I hope it goes without saying that institutionwide internship programs require more than mission statements: they’re a real monetary investment. If a college or university wants to engage all students in internships then they also have to wonder what it would look like for internship offices to be well resourced and operated by an administrator with an institutionwide mandate to lead, outside of any particular school or program. To be frank, it probably looks expensive. That said, it’s very rare to see a higher education strategic plan that doesn’t feature experiential education as an institutionwide priority, so the basis for funding often already exists.

While we’re at it, let’s consider revisiting the way we frame internships in the first place. The phrase “workforce development” evokes specters of training and skill building designed to primarily benefit employers, but what if academia sought to reclaim internships as legitimate sites of learning and self-exploration? During my years as an English professor at liberal arts institutions, I watched many of my students labor under the misconception that they should only pursue internships in publishing or editing, which was an error that career services and faculty did little to disabuse them of. Looking back, I see the folly of this: if there’s one thing that higher education institutions of all stripes can agree on, it’s that a depth and breadth of experience helps to make a person who they are. Sure, each internship will yield technical skills, but if we guided students to consider the transferable skills, we’d make more transformative experiences for more students.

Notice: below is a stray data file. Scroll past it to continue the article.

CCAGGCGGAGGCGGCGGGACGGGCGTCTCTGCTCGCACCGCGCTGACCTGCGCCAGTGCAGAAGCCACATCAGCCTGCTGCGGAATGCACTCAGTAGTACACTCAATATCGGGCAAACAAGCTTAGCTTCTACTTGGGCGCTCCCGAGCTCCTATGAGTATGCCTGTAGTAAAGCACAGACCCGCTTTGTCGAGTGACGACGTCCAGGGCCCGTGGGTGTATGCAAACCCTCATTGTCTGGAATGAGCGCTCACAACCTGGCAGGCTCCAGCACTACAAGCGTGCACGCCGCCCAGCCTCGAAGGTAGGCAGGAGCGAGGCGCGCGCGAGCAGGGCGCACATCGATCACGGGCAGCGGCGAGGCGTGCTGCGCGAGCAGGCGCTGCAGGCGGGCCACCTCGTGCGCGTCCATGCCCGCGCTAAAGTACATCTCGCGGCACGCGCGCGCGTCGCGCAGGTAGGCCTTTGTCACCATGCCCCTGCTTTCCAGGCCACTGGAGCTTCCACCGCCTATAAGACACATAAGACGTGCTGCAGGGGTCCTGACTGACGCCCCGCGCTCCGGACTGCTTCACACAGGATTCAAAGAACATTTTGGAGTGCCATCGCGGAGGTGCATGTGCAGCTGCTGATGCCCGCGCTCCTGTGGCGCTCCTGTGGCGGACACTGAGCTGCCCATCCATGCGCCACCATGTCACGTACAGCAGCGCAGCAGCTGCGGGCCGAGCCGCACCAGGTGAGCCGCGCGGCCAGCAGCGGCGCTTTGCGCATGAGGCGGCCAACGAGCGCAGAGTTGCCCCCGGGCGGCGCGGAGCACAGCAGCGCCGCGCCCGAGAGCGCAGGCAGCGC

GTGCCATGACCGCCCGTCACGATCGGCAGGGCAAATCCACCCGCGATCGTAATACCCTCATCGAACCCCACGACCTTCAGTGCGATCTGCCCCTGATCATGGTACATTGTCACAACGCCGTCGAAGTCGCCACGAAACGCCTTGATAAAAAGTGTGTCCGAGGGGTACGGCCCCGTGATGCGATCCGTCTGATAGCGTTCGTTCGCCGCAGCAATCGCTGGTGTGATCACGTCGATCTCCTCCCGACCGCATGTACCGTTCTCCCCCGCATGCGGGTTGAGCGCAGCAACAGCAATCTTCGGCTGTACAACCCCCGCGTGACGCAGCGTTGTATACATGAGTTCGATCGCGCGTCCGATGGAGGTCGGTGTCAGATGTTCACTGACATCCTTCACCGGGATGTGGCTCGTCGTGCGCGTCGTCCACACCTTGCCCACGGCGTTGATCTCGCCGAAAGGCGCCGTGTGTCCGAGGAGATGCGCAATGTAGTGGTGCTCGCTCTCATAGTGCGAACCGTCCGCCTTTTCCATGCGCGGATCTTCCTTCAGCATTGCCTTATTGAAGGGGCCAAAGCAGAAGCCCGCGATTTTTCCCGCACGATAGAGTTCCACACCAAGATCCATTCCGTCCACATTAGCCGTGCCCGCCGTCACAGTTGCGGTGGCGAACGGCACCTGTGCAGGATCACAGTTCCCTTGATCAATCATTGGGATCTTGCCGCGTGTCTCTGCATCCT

In the end, experiential learning is not a monolith; it comes in many forms, some of which are more appropriate to one institution’s mission than another. As colleges and universities approach the edge of the much-discussed demographic cliff, a renewed commitment to innovative internship education isn’t just one of many things a higher education institution can do to differentiate itself from peers and competitors; it’s also a highly impactful practice that when effectively marshaled in innovative ways can deepen student experience.



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Eight what-if questions for colleges to ask about internships (opinion)